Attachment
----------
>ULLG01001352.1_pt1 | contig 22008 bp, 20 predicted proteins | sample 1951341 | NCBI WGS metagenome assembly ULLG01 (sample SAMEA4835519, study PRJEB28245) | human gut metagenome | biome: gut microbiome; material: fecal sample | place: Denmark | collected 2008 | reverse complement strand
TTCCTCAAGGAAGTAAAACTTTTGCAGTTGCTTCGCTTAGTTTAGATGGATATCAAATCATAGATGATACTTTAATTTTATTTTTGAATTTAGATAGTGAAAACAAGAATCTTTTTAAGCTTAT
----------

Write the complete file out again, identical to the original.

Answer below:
>ULLG01001352.1_pt1 | contig 22008 bp, 20 predicted proteins | sample 1951341 | NCBI WGS metagenome assembly ULLG01 (sample SAMEA4835519, study PRJEB28245) | human gut metagenome | biome: gut microbiome; material: fecal sample | place: Denmark | collected 2008 | reverse complement strand
TTCCTCAAGGAAGTAAAACTTTTGCAGTTGCTTCGCTTAGTTTAGATGGATATCAAATCATAGATGATACTTTAATTTTATTTTTGAATTTAGATAGTGAAAACAAGAATCTTTTTAAGCTTAT